The Liberal government of Prime Minister Justin Trudeau introduced new legislation Thursday that would make Canada the first G7 nation to legalize the sale and cultivation of small amounts of marijuana for recreational use.
The federal legislation would allow Canadians to possess up to 30 grams of dried or fresh cannabis and sets the minimum age at 18. However, Canada's provinces and territories, which under the constitution have regulatory powers, can set a higher legal age.
Consumers will also be allowed to grow up to four plants at home or buy from a licensed retailer.
The two-part legislation aims to establish a "strict legal framework" for the production, sale, distribution and possession of pot and strengthen measures to crack down on impaired driving.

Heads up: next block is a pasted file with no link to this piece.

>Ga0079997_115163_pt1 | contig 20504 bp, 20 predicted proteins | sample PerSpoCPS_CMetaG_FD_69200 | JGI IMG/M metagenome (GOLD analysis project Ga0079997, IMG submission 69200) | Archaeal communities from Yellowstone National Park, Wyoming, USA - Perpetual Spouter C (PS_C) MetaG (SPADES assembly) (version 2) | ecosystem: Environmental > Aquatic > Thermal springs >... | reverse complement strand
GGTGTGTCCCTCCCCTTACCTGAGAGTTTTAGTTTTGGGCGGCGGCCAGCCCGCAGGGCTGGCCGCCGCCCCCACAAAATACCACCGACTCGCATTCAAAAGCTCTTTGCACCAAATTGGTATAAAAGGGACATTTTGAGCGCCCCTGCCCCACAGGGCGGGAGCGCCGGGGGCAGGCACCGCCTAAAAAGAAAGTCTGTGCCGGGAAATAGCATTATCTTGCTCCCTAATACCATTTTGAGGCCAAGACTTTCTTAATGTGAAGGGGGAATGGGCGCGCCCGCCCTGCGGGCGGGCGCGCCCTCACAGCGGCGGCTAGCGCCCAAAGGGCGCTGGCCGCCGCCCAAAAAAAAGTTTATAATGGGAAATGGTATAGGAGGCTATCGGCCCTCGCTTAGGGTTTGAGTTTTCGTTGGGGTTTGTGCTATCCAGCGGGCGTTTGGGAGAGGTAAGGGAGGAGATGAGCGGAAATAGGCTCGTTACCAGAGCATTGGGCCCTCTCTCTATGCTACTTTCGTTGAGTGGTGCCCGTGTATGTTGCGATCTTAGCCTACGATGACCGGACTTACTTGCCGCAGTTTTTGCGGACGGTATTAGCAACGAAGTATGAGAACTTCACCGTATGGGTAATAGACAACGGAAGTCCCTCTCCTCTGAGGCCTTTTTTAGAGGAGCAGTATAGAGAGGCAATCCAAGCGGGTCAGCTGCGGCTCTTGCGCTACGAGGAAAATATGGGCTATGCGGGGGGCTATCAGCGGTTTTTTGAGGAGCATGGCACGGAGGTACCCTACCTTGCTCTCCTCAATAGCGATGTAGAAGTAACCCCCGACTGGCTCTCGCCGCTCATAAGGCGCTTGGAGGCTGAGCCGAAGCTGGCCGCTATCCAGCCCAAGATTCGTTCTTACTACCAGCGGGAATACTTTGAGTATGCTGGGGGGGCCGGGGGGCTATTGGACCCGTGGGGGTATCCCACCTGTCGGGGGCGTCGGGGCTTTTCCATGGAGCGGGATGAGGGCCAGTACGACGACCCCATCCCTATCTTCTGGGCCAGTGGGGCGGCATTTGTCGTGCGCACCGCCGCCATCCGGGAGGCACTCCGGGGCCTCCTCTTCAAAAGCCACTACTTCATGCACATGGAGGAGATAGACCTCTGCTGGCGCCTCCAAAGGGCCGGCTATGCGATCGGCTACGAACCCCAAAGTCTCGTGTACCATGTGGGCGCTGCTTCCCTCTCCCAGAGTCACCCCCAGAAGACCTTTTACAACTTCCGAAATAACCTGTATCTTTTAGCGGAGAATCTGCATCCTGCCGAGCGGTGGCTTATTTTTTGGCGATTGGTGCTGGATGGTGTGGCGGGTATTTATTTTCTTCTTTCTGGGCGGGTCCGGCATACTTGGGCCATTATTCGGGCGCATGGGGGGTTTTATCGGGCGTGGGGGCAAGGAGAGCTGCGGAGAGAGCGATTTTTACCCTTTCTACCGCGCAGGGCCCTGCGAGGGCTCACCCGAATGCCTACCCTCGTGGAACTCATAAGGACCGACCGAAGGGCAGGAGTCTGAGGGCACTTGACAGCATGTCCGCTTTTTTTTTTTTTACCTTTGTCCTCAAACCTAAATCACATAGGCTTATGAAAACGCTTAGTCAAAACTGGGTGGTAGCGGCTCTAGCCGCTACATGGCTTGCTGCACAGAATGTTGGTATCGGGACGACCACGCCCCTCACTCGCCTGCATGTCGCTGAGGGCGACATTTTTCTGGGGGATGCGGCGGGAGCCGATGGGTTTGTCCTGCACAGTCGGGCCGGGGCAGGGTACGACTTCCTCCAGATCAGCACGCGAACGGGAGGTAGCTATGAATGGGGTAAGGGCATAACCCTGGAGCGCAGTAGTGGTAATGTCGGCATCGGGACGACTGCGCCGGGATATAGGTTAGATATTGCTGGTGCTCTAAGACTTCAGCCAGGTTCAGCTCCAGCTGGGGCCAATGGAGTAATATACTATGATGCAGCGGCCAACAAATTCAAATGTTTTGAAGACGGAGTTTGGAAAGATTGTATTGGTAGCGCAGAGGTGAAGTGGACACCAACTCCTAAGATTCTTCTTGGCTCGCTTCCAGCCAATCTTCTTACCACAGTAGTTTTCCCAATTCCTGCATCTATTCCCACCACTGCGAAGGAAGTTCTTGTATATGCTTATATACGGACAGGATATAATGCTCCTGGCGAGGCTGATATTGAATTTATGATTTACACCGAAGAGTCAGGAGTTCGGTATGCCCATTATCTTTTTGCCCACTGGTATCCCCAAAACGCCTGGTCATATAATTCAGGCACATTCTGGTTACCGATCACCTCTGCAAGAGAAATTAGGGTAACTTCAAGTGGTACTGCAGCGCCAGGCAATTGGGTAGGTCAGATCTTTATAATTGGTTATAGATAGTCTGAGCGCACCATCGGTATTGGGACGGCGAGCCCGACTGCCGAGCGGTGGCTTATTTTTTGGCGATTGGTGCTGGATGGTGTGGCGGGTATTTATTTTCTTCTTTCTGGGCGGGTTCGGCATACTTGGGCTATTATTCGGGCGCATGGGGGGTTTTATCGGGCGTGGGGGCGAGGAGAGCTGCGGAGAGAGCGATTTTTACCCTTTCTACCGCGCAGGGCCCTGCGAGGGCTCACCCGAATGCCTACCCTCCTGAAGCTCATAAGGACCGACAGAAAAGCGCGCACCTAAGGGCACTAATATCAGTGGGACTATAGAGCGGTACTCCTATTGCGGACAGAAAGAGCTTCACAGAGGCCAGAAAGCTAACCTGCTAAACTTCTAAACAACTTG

The new law would make it illegal to sell or market cannabis to youth or use a young person to commit a cannabis-related crime, and will impose new penalties for these offences.
Public Safety Minister Ralph Goodale said the existing laws have been an "abject failure" in protecting public health and safety, keeping cannabis out of the hands of minors, and stopping the flow of profits to organized crime.
"The current system of prohibition is failing our kids," said Liberal MP Bill Blair, a former Toronto police chief.
The government plans to have a legalized-pot system in place by July 2018, said Blair.
"We can't drag our feet; we aspire to get this done as quickly as possible," he said.